I understand the Chinese just started their first car manufacturing operation in Europe. Where? In Bulgaria. Why not in Greece? That is the right question. I understand that, since the beginning of the crisis, 3.800 Greek businesses emigrated to Bulgaria and FYROM. Why? That's the right question.

      Ten years ago, anyone who dared to talk about beginning the EZ as a "currency union with two different speeds" would nearly have been crucified for being so anti-European. Today, we know that this would have been smart.

      In the US, the major balancing instrument when regions develop different levels of competitiveness and living standards is the migration of Americans from one end of their holy land to the other. They are all Americans and they all speak English.

      That balancing instrument is not available in the EZ. Correction: technically it is available but it is certainly not a fitting instrument in a Continent of different nations, different cultures, different languages and different loyalties to one's home country.

      Imbalances will always occur. Individual countries have domestic transfer unions to make sure that, within them, those imbalances are evened out. Among countries with their own currencies, it is the exchange rate which assures balancing over time.

      Would there be imbalances within the North? Sure there would be but they can be balanced out so much more easily when economies work on similar principles, when the business cultures are similar, when the economic capability is similar.

      Austria has been in an informal currency union with Germany since the 1980s (2 decades before the Euro). The capability of the German economy is greater than that of the Austrian economy (20 years ago it was even MUCH greater). So, the Austrian state pays higher interest rates on its debt and the living standard of Austrians is lower than that of Germans (overall, that is). As long as Austrians can live with that, there will never be a problem. Should Austria insists on paying the same interest rate as Germany and should Austrians demand the same living standards as Germans, things would get tough and real imbalances would occur.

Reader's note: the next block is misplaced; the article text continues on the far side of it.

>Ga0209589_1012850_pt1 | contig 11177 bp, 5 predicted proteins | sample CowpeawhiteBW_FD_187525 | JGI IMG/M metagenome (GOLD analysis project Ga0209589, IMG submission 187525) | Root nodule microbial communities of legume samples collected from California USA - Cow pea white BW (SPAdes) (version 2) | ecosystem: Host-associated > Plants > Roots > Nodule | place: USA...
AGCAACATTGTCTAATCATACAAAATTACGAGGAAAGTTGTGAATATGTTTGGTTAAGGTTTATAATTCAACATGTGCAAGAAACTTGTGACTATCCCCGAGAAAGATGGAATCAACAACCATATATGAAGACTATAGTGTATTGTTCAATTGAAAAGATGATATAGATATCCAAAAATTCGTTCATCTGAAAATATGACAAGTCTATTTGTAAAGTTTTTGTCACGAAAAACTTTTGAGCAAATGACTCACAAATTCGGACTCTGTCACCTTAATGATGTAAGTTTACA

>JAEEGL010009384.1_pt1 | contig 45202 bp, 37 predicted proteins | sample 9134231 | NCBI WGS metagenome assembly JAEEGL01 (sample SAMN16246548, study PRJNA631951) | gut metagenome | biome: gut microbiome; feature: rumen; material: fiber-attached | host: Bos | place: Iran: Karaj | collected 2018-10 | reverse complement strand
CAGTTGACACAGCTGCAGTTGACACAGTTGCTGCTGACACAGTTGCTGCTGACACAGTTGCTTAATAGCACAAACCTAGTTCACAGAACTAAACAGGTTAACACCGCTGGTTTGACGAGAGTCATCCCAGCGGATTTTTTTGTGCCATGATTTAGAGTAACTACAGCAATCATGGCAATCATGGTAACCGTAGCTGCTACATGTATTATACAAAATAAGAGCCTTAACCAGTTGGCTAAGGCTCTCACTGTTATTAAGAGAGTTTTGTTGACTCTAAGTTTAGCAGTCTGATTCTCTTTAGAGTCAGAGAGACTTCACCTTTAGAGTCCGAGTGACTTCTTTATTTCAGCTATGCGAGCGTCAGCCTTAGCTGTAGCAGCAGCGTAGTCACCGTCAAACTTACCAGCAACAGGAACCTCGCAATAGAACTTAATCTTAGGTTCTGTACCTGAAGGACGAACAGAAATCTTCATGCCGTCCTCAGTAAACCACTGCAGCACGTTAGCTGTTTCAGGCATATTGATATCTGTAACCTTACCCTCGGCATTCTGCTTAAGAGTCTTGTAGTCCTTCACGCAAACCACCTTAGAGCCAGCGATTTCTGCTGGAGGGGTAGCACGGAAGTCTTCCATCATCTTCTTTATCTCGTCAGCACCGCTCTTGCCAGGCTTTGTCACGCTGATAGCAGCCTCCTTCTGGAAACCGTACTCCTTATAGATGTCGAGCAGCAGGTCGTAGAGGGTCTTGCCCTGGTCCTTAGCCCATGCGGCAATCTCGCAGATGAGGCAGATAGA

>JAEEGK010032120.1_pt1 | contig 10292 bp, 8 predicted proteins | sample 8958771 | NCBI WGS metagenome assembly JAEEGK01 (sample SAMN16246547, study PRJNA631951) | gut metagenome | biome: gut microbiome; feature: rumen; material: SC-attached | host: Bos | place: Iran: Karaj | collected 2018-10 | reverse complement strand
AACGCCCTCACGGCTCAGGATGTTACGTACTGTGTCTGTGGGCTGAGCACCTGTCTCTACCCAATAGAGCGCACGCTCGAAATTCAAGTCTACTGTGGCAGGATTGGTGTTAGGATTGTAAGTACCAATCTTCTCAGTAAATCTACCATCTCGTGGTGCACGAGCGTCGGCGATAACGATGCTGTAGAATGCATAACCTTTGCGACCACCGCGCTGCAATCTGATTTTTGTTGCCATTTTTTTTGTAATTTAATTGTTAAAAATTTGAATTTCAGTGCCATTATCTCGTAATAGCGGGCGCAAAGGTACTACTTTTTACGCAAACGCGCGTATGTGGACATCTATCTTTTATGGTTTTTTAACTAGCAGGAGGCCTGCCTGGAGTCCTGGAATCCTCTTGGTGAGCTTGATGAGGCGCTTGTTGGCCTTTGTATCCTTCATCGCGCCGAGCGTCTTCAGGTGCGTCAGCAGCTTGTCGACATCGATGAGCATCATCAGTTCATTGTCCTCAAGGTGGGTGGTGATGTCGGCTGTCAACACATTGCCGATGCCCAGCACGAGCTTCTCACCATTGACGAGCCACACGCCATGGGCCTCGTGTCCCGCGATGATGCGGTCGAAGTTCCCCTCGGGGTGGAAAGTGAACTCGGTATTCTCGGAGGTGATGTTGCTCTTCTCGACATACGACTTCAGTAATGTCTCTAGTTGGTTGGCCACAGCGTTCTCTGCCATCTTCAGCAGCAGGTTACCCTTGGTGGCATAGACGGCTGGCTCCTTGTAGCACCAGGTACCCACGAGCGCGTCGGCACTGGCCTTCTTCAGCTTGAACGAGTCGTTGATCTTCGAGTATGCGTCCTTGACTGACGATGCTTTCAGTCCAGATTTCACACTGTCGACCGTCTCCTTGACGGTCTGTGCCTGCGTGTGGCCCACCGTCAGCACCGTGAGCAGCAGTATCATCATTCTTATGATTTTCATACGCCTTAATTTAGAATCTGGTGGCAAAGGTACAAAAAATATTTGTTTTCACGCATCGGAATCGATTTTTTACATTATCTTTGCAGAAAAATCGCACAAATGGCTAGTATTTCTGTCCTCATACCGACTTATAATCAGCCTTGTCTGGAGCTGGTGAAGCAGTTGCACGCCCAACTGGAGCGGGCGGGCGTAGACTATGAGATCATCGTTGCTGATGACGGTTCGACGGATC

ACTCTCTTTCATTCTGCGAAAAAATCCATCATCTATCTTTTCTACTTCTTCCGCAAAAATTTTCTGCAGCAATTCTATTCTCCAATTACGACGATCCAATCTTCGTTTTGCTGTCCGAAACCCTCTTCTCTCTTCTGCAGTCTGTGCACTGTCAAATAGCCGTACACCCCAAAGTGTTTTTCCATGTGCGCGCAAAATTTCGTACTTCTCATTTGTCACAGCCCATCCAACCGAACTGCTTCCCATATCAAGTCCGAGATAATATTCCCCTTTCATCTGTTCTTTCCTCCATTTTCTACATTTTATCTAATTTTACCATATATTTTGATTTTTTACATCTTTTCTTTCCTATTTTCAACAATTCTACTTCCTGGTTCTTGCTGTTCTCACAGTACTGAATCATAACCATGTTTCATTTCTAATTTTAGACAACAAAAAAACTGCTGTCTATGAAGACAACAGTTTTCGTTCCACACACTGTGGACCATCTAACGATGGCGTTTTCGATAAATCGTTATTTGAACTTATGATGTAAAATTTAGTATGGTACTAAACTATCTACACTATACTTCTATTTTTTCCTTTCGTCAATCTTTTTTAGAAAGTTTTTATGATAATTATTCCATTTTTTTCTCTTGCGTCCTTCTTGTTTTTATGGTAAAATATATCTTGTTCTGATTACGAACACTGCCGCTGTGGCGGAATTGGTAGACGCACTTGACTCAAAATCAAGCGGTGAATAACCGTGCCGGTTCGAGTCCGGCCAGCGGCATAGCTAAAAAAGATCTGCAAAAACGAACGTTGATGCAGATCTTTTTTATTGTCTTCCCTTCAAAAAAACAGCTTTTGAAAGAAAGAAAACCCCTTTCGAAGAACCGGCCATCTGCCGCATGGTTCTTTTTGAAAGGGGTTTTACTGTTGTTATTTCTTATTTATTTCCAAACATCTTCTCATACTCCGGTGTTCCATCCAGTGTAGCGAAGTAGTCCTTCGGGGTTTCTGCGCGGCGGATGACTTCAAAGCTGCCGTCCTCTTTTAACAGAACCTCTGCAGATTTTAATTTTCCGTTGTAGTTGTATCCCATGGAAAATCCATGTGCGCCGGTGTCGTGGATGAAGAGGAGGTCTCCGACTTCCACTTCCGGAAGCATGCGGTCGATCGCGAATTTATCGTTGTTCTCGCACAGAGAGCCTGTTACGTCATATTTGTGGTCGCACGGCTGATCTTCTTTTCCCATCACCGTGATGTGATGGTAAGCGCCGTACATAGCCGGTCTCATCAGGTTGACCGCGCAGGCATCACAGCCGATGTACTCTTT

2. Mr. Kastner, I appreciate your emphasis on Greece but, really, let's not delude ourselves, this is not the issue here.

      The issue is how to deal with a situation when the private sector scales down it's borrowing.

      Let's not forget, money is not a commodity. We don't dig money out of the ground. In order for money to exist, somebody has to borrow it.

      And let's not forget, the economy is all about demand. Business hire or produce when there is sufficient demand for their products/ services.